The Josef Wolff family

Joseff Wolff, a dentist, was born on 27.12.1887 in Zell am Main.  His father, the merchant Lippmann Wolff, came from Steinach an der Saale and owned a factory in Zell am Main for ink, paint and stone printing rollers.

In 1912 his son Josef started a dental practice in Gunzenhausen.  Two of his sisters worked for him as dental technicians, Sara Wolff from 1912 to 1916 and Helene from 1913 to 1917. His parents also moved to Gunzenhausen in 1914, where Lippmann Wolff died on 24th December of the same year.

In 1917 Sara Wolff married the wealthy furniture and antique dealer Sigmund Seligsberger from Würzburg.  A short time later her mother Rachel moved to live with them in their large house at Johanniterplatz in Würzburg, where she lived until her death in 1937.

Josef Wolff had married Lilly Badmann on 14.07.1916.  She was born in Oettingen on 14.04.1895, the daughter of Nathan Badmann and Bertha Meier.

The couple had three children :

          Röschen Ruth *27.05.1917 in Gunzenhausen

          Rivkah Hannah *16.05.1918 in Gunzenhausen

          Elieser *27.10.1919 in Gunzenhausen

Family Wolff around 1920. Provided by Mike Hewson

Josef Wolff was only 38 years old when he died on 08.06.1926 in a sanatorium in Bayreuth from heart problems.  Two months after his death the two daughters Ruth and Hannah moved to their grandmother Rachel and their aunt Sara Seligsberger in Würzburg, where they remained for around ten years. 

At first the mother, Lilly, tried to continue with the practice, but then in the same year she left Gunzenhausen and moved to Oettingen to her mother, together with her seven year old son Elieser.  On her mother’s death in 1931 she moved to Nürnberg with Elieser and a year later she put him in a Jewish orphanage in Fürth.  The reason for this is not known, we suppose it was either because she was working or because of illness.  But she frequently received financial support from her brother-in-law in Würzburg Sigmund Seligsberger.  Lilly Wolf was registered in Frankfurt in 1939.  From there she was deported to Lodz in 1941 and murdered in April 1942.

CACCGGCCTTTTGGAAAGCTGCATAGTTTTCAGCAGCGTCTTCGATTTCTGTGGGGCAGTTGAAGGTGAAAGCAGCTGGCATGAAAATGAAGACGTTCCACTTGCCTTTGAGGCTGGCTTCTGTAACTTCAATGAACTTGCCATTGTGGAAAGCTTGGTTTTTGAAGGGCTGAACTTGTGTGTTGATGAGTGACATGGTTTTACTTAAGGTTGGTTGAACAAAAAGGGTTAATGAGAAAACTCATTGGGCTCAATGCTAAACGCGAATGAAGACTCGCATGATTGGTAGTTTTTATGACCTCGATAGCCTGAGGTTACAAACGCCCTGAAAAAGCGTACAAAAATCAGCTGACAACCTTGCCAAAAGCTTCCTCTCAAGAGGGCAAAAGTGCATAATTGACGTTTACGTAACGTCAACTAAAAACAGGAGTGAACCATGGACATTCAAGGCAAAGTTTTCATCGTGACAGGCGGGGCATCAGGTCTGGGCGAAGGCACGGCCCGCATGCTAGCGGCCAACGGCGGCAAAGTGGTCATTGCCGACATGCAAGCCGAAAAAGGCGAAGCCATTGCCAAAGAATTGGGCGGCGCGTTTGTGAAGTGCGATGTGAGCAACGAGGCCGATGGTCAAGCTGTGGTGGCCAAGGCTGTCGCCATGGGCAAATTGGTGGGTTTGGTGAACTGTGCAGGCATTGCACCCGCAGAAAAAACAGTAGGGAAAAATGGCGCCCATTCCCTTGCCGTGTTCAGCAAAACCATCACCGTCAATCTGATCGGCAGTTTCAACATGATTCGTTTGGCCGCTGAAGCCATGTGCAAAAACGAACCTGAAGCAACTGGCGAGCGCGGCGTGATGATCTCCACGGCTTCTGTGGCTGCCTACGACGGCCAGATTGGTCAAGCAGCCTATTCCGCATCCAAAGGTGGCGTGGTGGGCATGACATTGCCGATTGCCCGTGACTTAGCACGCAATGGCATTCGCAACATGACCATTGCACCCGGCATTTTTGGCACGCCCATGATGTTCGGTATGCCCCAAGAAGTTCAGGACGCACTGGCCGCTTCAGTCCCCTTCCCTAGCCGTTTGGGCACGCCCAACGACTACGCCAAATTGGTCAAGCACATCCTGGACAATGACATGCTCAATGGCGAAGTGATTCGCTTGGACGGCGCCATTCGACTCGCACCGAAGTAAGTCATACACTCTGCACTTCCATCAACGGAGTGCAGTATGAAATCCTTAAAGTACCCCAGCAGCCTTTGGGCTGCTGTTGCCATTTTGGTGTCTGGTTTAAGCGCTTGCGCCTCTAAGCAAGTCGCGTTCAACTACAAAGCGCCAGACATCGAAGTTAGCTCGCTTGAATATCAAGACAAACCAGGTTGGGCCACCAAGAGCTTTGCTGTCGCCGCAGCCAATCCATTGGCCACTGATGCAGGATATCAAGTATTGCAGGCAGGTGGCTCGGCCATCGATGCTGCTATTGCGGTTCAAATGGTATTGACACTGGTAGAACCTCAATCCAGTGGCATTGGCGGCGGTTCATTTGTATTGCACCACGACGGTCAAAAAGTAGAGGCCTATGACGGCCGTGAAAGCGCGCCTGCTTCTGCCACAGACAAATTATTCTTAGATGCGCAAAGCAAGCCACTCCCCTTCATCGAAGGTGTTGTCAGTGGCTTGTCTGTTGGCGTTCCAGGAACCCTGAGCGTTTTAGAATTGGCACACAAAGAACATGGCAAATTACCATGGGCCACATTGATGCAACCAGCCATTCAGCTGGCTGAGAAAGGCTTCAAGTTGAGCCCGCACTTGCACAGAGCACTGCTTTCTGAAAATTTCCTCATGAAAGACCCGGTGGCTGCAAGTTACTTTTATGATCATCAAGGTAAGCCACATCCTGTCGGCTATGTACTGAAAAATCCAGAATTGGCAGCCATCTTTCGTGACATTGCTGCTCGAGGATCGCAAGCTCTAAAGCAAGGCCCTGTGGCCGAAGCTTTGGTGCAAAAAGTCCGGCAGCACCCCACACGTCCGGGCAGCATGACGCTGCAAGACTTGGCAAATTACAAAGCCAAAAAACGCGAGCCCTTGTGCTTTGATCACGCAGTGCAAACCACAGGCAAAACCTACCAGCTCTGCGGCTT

In 1936 16 year old Elieser was able to leave the orphanage and emigrate to Palestine.  He trained there as a policeman and later became a police officer in Jerusalem.

For years he corresponded with Willy Hilpert, the then Mayor of Gunzenhausen, and then almost sixty years after his emigration he visited Gunzenhausen with  his wife Hasida.  An article about this was published in the Altmühl-Boten.

Altmühl-Bote number 168 23.7.1994

Elieser Wolff died in 2004, his wife Hasida in 2012.  They had two daughters Lea and Anad.

Elieser’s sisters, who had been living with their aunt Sara Seligsberger in Würzburg, also managed to leave Germany in time. Ruth trained as an infant nurse and was able to emigrate to Palestine in 1937. There, in 1956, she married Werner Hemmerdinger, who originated from Freiburg. She and her family stayed in Israel and she died there in 2010.  The couple had one daughter Orit.

Hannah Wolff around 1940. © Mike Hewson

Hannah Wolff also emigrated to Palestine in 1937 and quickly found work as a pediatric nurse on a kibbutz. During the war she worked for the British army in Egypt and there she met a British officer, Charles John Hewson.  They married and lived in England after the war.  In 1957 they emigrated to Canada together with their two sons Michael and John. Her husband died  young, in 1967, Hannah survived him until 2013. Their son Michael was kind enough to allow us to publish family photos.

Sigmund and Sara Seligsberger were murdered in the extermination camp Sobibor, their son Ernst in Auschwitz. No other family members survived the Third Reich and so the entire Würzburg family Seligsberger was wiped out.

Josef Wolff’s three children, together with the children of their uncle Max, became the heirs to the Seligsberger estate. They received their inheritance some years after the war through the reparation edict.

Sources :

Municipal archive Gunzenhausen, documentation on the Jewish residents of Gunzenhausen compiled by Werner Mühlhäußer.

Rotraud Ries (pub.), Seligsberger – a Jewish family and their furniture and antique business.  Publication accompanying the exhibition in the Johanna-Stahl Centre and in the Mainfränkischen Museum Würzburg 28.10.2015-18.03.2016. With the cooperation of Nina Gaiser, Bettina Keß and Claudia Lichte, Würzburg 2015.